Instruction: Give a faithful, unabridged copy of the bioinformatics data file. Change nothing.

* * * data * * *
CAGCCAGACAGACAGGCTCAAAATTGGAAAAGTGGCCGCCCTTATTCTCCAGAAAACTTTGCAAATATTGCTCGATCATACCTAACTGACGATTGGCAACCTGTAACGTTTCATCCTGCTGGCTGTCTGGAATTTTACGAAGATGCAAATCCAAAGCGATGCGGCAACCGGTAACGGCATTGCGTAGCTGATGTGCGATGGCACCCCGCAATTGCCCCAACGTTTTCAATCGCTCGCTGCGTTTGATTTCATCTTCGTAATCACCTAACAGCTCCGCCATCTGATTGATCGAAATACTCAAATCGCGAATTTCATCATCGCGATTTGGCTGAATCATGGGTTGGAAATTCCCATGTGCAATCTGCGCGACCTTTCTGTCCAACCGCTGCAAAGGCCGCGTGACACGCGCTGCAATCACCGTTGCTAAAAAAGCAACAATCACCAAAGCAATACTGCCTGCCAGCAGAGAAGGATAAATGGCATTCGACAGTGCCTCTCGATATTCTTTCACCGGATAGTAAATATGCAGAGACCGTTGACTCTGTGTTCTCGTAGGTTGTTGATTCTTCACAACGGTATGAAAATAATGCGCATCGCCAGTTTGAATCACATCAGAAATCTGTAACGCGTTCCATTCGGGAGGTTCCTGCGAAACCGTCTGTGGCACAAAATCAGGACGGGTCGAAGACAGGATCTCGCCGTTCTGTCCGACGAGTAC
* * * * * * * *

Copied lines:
CAGCCAGACAGACAGGCTCAAAATTGGAAAAGTGGCCGCCCTTATTCTCCAGAAAACTTTGCAAATATTGCTCGATCATACCTAACTGACGATTGGCAACCTGTAACGTTTCATCCTGCTGGCTGTCTGGAATTTTACGAAGATGCAAATCCAAAGCGATGCGGCAACCGGTAACGGCATTGCGTAGCTGATGTGCGATGGCACCCCGCAATTGCCCCAACGTTTTCAATCGCTCGCTGCGTTTGATTTCATCTTCGTAATCACCTAACAGCTCCGCCATCTGATTGATCGAAATACTCAAATCGCGAATTTCATCATCGCGATTTGGCTGAATCATGGGTTGGAAATTCCCATGTGCAATCTGCGCGACCTTTCTGTCCAACCGCTGCAAAGGCCGCGTGACACGCGCTGCAATCACCGTTGCTAAAAAAGCAACAATCACCAAAGCAATACTGCCTGCCAGCAGAGAAGGATAAATGGCATTCGACAGTGCCTCTCGATATTCTTTCACCGGATAGTAAATATGCAGAGACCGTTGACTCTGTGTTCTCGTAGGTTGTTGATTCTTCACAACGGTATGAAAATAATGCGCATCGCCAGTTTGAATCACATCAGAAATCTGTAACGCGTTCCATTCGGGAGGTTCCTGCGAAACCGTCTGTGGCACAAAATCAGGACGGGTCGAAGACAGGATCTCGCCGTTCTGTCCGACGAGTAC